How to get continuances in divorce trials in Washington State
A “continuance” changes the trial date to some point later in time. For example, if you have a trial date on August 1, 2014 and you feel that you need more time to prepare, you would request a continuance to some later point in time. Judge Bastine used to tell me, “I’ve never meet a continuance a lawyer didn’t like”. I still chuckle at that comment, because really, he’s right. Lawyers love continuances. Years ago when I started, continuances were granted like candy. Just go up to the bar and get one. It was that easy. Not anymore.
How do I get one?
It varies by county. In this article I’ll talk about obtaining a continuance in King County only. Tomorrow, continuances in Snohomish County will be discussed.
So how can I get a continuance in a divorce trial in King County? How different is it from getting continuances in divorce trials in Washington State?
In King County, you need the permission of two entities to get your continuance: the other party (i.e. wife) and the court. It’s like that in every county, but that’s where the similarity ends. In King County, if you wait too long to request a continuance, it gets a lot harder to get one. To understand why, you need to understand the King County “case schedule”. When a case is filed, the clerk prints an “order setting case schedule” that outlines key dates for when things need to happen in the case. Getting a continuance is one of them and it has such a deadline. Take a look at your case schedule.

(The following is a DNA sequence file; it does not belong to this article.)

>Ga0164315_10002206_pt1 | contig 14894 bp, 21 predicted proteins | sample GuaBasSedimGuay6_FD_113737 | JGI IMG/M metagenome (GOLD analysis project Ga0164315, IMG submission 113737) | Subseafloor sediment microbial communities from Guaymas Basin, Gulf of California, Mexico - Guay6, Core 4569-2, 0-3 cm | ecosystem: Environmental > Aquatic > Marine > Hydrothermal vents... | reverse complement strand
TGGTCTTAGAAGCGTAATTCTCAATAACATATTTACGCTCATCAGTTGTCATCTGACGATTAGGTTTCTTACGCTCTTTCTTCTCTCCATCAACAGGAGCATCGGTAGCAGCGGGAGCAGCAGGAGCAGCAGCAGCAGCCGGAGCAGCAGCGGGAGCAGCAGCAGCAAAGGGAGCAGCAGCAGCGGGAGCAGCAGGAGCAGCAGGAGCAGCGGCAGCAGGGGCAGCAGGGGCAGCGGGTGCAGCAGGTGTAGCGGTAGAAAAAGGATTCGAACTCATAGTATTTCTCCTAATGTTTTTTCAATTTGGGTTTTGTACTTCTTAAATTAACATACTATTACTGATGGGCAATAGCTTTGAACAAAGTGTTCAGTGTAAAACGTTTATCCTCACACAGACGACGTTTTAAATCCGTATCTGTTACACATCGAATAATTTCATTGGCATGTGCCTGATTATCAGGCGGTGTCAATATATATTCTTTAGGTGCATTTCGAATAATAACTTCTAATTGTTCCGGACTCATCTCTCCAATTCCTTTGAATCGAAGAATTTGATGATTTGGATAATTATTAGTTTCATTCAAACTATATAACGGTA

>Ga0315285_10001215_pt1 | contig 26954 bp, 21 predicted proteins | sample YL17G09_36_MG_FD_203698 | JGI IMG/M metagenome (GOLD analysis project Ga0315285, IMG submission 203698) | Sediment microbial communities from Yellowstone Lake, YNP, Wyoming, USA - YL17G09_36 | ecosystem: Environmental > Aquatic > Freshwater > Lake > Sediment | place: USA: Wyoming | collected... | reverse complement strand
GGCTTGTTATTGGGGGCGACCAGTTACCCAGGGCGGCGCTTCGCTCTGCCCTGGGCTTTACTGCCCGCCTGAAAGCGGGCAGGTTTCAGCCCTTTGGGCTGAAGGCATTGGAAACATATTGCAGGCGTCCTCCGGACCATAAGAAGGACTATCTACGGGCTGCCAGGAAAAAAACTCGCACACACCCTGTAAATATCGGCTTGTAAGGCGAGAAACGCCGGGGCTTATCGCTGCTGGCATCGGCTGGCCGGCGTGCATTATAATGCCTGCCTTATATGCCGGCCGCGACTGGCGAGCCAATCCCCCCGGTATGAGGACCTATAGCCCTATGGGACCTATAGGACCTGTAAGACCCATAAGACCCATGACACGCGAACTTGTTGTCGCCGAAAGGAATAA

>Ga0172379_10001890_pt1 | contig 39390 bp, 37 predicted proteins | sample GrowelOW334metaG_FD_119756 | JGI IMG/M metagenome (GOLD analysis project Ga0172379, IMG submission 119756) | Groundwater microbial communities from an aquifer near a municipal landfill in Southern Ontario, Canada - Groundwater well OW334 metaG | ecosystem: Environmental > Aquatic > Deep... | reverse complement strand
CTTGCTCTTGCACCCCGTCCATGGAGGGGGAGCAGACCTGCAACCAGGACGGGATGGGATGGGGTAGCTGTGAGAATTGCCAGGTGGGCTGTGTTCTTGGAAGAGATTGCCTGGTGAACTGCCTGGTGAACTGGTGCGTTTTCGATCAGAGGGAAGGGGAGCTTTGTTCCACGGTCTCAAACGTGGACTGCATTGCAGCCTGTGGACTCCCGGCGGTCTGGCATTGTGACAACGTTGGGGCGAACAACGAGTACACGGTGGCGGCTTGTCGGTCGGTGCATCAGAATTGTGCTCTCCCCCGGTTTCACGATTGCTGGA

What happens if I need a continuance after the deadline to get one?
You need to show that you qualify for “extraordinary circumstances”. King County Local Rule 40 governs continuances. The exact language says, you can only get a continuance after showing “extraordinary circumstances where there is no alternative means of preventing a substantial injustice”. So what does that mean? It means you better know your judge.
What do I do if the opposing attorney or the opposing party won’t agree to a continuance, what reasons can I give to the court to get one?
Get ready to argue. Make sure you explain exactly why you the continuance. State specific reasons for requesting it. Don’t have any ideas for good reasons?
Here are 5 of the best reasons that I’ve found which worked for my clients when requesting a continuance:
1) When you need additional time to prepare, such as if your attorney just quit. That might be a good reason to ask for a continuance. Don’t wait until the day before the trial date to ask for a continuance. That’s too late.
2) When the other side is misbehaving and not cooperating with discovery. This happens all the time. Chances are it is happening in your case too.
3) When there is a delayed report such as a delayed GAL (Guardian Ad Litem) report out there. Some GALs just flat out suck. We keep a list of who they are. No, we won’t share because we don’t want to get sued, but we know who they are.
4) Unexpected emergency. Your dog got sick doesn’t qualify. Being unable to handle the stress doesn’t qualify either. Think like you went into a coma. That would be an unexpected emergency. Of course you wouldn’t be conscious to request the continuance, but that’s another story.
5) When new attorneys come onto your case.
Good luck with getting your continuance and let us know if you got it!